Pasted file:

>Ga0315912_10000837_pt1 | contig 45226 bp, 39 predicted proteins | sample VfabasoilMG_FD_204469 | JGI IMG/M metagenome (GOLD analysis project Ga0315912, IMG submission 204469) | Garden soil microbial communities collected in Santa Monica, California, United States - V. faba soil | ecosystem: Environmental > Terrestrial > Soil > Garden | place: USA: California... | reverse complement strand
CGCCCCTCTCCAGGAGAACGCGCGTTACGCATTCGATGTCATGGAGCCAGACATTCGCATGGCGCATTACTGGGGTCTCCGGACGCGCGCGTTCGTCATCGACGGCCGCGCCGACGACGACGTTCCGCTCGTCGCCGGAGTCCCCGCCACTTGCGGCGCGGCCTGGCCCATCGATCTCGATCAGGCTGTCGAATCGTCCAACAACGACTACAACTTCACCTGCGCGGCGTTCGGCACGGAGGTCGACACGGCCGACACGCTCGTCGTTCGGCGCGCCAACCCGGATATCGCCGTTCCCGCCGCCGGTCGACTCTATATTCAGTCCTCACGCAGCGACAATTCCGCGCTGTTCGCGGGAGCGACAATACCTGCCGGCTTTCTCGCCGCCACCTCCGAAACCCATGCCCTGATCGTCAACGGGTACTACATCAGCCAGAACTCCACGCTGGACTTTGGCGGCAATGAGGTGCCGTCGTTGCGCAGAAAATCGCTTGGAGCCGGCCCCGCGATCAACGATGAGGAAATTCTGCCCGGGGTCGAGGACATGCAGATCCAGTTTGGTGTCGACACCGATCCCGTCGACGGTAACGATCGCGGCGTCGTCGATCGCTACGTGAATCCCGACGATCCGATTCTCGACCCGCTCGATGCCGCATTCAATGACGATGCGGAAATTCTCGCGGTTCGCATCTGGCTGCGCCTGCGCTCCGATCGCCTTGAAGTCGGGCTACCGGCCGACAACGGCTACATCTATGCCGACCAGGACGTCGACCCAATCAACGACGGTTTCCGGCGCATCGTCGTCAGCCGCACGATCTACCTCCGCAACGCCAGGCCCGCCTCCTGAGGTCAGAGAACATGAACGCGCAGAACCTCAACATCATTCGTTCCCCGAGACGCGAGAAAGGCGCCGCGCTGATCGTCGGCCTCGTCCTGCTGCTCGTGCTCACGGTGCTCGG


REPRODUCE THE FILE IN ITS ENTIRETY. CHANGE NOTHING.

>Ga0315912_10000837_pt1 | contig 45226 bp, 39 predicted proteins | sample VfabasoilMG_FD_204469 | JGI IMG/M metagenome (GOLD analysis project Ga0315912, IMG submission 204469) | Garden soil microbial communities collected in Santa Monica, California, United States - V. faba soil | ecosystem: Environmental > Terrestrial > Soil > Garden | place: USA: California... | reverse complement strand
CGCCCCTCTCCAGGAGAACGCGCGTTACGCATTCGATGTCATGGAGCCAGACATTCGCATGGCGCATTACTGGGGTCTCCGGACGCGCGCGTTCGTCATCGACGGCCGCGCCGACGACGACGTTCCGCTCGTCGCCGGAGTCCCCGCCACTTGCGGCGCGGCCTGGCCCATCGATCTCGATCAGGCTGTCGAATCGTCCAACAACGACTACAACTTCACCTGCGCGGCGTTCGGCACGGAGGTCGACACGGCCGACACGCTCGTCGTTCGGCGCGCCAACCCGGATATCGCCGTTCCCGCCGCCGGTCGACTCTATATTCAGTCCTCACGCAGCGACAATTCCGCGCTGTTCGCGGGAGCGACAATACCTGCCGGCTTTCTCGCCGCCACCTCCGAAACCCATGCCCTGATCGTCAACGGGTACTACATCAGCCAGAACTCCACGCTGGACTTTGGCGGCAATGAGGTGCCGTCGTTGCGCAGAAAATCGCTTGGAGCCGGCCCCGCGATCAACGATGAGGAAATTCTGCCCGGGGTCGAGGACATGCAGATCCAGTTTGGTGTCGACACCGATCCCGTCGACGGTAACGATCGCGGCGTCGTCGATCGCTACGTGAATCCCGACGATCCGATTCTCGACCCGCTCGATGCCGCATTCAATGACGATGCGGAAATTCTCGCGGTTCGCATCTGGCTGCGCCTGCGCTCCGATCGCCTTGAAGTCGGGCTACCGGCCGACAACGGCTACATCTATGCCGACCAGGACGTCGACCCAATCAACGACGGTTTCCGGCGCATCGTCGTCAGCCGCACGATCTACCTCCGCAACGCCAGGCCCGCCTCCTGAGGTCAGAGAACATGAACGCGCAGAACCTCAACATCATTCGTTCCCCGAGACGCGAGAAAGGCGCCGCGCTGATCGTCGGCCTCGTCCTGCTGCTCGTGCTCACGGTGCTCGG